Use This Unexpected Kitchen Waste To Grow Potatoes In No Time

Potatoes have a long growing season, so they need to be planted right at the start of spring if you hope to harvest any potatoes at all come summer. Sometimes, despite our best efforts and investment in the very best quality seed potatoes, these staple root vegetables don't give us the crops we dream of. Hungry gardeners at the end of their tether can try a process called chitting to start their seed potatoes faster — and get edible potatoes in the pot and on the table sooner. All you need is an empty cardboard egg carton (that's the unexpected kitchen scrap), some seed potatoes, and a sunny kitchen windowsill or sheltered spot on a patio.

Do you even need to chit your seed potatoes? After all, un-sprouted tubers planted directly into the ground at the right time (read: early to mid-spring) will also produce a healthy vine. But that's a gardening mistake everyone makes when growing potatoes. If you want to get started on your crop early, ensure all the seed potatoes you bought sprout, grow the healthiest possible vines, and perhaps most importantly, harvest a lot of delicious produce sooner — chitting is the way to go. Chitting is referred to as such in the U.K., where almost every gardener does it. The practice is common in North America, too, but you're more likely to see it referred to as greening, greensprouting, or pre-sprouting.

Gather the goods

Egg cartons make the perfect potato sprouting vessels. Either plastic or cardboard works just fine, though using a cardboard egg carton reduces the chance of moisture building up underneath the potato, potentially leading to it rotting. If you're using the style with the lid, cut it off using sharp scissors. Size doesn't matter — if you have a cavity for each seed potato you want to sprout, you're good to go. Take some time to identify an ideal chitting spot in or around your home, too. The place you plan to green your potatoes should be bright, dry, and not too hot or too cool. Sunny windowsills, sunrooms, greenhouses, or a sheltered area on a porch or patio all work well.

First up, don't be tempted to use those shriveled potatoes you found in the back of the pantry the other day. For one, grocery store potatoes are often sprayed with sprout inhibitors, chemical additives that stop the tuber from germinating. Plus, they might carry diseases you really don't want to introduce into your currently healthy garden. Buy, instead, early-season seed potatoes from a respected nursery in mid to late winter. Wood Prairie Family Farm in Maine has eight early-season organic potato varieties available, starting at $14.99 for a 1-pound bag. Similarly, Washington-based Irish Eyes has well over a dozen cultivars, some selling for as low as $12 a pound. Bonus: early season potatoes are less affected by diseases common to the species, like the dreaded blight.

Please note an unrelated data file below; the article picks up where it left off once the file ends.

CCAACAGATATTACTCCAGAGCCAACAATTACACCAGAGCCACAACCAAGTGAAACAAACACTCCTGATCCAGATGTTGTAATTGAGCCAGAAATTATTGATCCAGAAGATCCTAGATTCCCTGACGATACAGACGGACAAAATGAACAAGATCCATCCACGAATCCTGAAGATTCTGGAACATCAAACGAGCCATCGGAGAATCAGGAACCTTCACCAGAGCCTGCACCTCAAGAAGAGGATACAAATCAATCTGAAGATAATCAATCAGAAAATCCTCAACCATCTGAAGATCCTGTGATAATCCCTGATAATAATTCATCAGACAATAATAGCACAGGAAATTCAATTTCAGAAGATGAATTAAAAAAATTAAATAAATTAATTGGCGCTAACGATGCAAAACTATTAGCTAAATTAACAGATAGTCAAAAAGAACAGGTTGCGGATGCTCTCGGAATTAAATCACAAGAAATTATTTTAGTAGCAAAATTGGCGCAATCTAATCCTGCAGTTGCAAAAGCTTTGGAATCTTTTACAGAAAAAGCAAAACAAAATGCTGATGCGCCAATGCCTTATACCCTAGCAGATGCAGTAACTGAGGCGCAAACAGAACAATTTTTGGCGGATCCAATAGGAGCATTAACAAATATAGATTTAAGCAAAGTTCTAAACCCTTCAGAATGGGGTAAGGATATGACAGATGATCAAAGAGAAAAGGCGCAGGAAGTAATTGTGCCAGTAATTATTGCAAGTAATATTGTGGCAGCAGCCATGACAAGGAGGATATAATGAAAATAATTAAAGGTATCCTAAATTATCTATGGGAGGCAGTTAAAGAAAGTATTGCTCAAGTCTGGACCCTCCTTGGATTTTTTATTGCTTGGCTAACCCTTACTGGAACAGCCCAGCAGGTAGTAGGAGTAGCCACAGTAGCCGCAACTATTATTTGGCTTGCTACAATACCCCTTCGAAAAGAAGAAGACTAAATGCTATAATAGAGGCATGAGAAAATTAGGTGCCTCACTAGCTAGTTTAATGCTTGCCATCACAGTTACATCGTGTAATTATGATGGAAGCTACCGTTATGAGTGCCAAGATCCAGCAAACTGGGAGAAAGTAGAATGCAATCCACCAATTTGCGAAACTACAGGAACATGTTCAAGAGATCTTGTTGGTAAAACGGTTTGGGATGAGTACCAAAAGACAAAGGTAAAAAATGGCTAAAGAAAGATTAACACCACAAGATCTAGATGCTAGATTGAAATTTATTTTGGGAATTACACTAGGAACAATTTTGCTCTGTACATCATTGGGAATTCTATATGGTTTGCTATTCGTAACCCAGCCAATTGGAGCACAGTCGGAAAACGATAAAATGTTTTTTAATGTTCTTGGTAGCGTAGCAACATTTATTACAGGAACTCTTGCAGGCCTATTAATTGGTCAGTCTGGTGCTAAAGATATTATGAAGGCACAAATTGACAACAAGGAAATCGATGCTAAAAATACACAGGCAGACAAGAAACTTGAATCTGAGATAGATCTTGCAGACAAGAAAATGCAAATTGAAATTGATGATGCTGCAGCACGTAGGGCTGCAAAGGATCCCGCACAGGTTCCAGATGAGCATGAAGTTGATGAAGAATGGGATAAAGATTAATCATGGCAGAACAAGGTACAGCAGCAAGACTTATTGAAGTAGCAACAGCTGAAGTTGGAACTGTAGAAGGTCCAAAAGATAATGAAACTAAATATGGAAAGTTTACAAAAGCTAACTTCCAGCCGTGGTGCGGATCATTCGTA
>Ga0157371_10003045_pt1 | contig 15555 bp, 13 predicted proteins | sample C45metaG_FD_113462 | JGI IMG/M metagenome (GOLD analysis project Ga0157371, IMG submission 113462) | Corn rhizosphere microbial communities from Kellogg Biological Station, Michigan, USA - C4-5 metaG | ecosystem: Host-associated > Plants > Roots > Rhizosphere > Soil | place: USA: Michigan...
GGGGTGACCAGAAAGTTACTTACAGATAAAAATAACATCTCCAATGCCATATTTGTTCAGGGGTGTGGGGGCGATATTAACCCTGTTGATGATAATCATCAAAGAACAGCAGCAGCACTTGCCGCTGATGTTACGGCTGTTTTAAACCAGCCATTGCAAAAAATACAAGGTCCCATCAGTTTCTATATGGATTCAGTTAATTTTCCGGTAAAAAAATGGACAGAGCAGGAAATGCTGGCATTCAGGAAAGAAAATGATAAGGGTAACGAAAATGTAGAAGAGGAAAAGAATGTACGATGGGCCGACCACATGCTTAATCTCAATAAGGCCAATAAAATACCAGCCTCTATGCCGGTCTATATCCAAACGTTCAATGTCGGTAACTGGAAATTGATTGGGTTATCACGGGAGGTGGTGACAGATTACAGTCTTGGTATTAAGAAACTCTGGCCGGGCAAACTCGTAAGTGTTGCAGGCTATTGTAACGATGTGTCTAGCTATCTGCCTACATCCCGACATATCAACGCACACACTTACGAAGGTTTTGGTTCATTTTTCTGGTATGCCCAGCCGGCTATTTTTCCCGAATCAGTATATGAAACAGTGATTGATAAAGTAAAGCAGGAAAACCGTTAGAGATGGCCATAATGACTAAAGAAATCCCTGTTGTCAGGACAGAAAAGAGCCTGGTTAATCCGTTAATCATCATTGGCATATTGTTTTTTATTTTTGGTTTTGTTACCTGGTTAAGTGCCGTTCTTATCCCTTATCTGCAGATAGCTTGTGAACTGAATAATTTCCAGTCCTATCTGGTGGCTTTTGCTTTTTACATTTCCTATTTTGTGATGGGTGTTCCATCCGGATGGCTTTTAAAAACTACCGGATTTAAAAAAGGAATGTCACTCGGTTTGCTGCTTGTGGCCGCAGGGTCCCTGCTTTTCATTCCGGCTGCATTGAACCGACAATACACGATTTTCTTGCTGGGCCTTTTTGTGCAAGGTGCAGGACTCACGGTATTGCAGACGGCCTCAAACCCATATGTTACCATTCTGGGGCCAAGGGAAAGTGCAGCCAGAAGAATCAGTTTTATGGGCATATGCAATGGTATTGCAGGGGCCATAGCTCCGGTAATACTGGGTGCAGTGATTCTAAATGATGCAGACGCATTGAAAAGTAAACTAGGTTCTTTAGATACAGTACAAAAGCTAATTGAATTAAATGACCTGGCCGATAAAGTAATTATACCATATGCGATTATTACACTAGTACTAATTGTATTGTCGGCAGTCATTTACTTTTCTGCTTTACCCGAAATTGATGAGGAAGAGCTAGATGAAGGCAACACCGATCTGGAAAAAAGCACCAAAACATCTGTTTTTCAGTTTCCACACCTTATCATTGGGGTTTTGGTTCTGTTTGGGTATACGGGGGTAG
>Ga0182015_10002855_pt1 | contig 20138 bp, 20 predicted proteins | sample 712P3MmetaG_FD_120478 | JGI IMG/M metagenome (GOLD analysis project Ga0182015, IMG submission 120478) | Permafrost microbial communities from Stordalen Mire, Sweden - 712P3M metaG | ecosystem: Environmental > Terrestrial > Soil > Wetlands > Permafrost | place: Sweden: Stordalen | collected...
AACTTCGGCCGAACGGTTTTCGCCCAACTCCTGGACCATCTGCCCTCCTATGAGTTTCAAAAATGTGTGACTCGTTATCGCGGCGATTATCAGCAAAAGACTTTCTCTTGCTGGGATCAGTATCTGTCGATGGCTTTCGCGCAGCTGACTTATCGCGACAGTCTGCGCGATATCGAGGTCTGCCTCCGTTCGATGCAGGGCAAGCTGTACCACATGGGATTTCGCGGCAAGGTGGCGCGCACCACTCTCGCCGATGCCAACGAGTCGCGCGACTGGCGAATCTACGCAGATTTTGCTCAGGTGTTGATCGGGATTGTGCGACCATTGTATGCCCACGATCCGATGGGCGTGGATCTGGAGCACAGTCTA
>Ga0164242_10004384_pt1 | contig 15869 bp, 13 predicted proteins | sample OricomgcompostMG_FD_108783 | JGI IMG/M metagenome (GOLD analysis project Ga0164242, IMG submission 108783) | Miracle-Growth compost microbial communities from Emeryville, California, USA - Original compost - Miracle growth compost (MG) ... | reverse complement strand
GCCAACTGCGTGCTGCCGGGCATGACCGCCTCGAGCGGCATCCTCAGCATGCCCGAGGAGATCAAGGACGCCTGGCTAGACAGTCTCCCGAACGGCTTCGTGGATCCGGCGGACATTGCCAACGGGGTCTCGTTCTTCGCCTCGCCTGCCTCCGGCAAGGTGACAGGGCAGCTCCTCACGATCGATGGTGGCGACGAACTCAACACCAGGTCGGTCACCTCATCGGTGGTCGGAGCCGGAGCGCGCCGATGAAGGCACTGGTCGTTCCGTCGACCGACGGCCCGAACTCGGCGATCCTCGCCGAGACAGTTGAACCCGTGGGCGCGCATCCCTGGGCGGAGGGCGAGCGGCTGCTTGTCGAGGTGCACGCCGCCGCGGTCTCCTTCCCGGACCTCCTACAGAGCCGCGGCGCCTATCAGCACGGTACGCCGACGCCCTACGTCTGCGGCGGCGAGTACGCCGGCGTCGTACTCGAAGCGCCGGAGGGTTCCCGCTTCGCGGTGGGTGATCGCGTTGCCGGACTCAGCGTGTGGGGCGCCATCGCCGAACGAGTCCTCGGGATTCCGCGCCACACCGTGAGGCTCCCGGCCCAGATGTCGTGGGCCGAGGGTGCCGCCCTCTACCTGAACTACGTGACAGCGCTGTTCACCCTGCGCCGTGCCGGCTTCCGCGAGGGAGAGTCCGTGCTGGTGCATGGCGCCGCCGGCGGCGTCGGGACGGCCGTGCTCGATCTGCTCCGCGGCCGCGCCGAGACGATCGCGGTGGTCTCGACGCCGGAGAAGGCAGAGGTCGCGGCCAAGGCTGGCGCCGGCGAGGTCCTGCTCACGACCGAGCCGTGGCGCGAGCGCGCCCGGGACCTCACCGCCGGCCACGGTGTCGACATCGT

Sturdy sprouts

Inspect each tuber carefully for signs of disease when your seed potato bag arrives. Discard any that don't look healthy. Count your seed potatoes and the cavities in your egg cartons to make sure you have a comfortable cavity to tuber ratio. There should only be a single layer of potatoes and one potato per cavity. If the potatoes are already budding, identify the rose — the largest cluster of nodes — on each and place the tubers into the hole with that facing up. If they're not, look for the biggest eye (where the sprouts start from) and place that facing up. Potatoes larger than an egg can be cut in half; ensure each half has at least one eye. Though it may seem counterintuitive to gardeners used to sprouting seeds, don't add potting mix and keep the egg cartons dry.

Place the trays in your pre-selected spot, somewhere with little foot traffic since potato shoots are fragile, and wait about six weeks for potatoes to develop sprouts strong enough to plant. What you're looking for is short, dark green to purple seedlings with small leaves starting to appear. If the sprouts look leggy and pale, move the tray to an area with more sunlight. If you wish, you can snap off some of the weaker sprouts, giving more energy to the remaining ones. A seed potato is ready to plant once its shoots have hardened.